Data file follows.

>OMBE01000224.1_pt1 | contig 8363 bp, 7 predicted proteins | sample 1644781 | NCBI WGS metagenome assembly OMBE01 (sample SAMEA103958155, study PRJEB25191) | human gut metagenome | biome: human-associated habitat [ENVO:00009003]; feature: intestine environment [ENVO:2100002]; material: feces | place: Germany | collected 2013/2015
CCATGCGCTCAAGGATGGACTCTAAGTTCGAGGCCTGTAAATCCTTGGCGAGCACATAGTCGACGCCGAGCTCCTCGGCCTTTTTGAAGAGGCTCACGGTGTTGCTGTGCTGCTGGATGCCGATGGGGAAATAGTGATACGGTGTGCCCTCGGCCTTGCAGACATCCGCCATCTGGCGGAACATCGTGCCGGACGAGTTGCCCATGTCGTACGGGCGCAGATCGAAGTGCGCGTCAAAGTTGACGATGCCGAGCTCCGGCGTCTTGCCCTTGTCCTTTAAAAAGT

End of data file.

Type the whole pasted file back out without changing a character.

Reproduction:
>OMBE01000224.1_pt1 | contig 8363 bp, 7 predicted proteins | sample 1644781 | NCBI WGS metagenome assembly OMBE01 (sample SAMEA103958155, study PRJEB25191) | human gut metagenome | biome: human-associated habitat [ENVO:00009003]; feature: intestine environment [ENVO:2100002]; material: feces | place: Germany | collected 2013/2015
CCATGCGCTCAAGGATGGACTCTAAGTTCGAGGCCTGTAAATCCTTGGCGAGCACATAGTCGACGCCGAGCTCCTCGGCCTTTTTGAAGAGGCTCACGGTGTTGCTGTGCTGCTGGATGCCGATGGGGAAATAGTGATACGGTGTGCCCTCGGCCTTGCAGACATCCGCCATCTGGCGGAACATCGTGCCGGACGAGTTGCCCATGTCGTACGGGCGCAGATCGAAGTGCGCGTCAAAGTTGACGATGCCGAGCTCCGGCGTCTTGCCCTTGTCCTTTAAAAAGT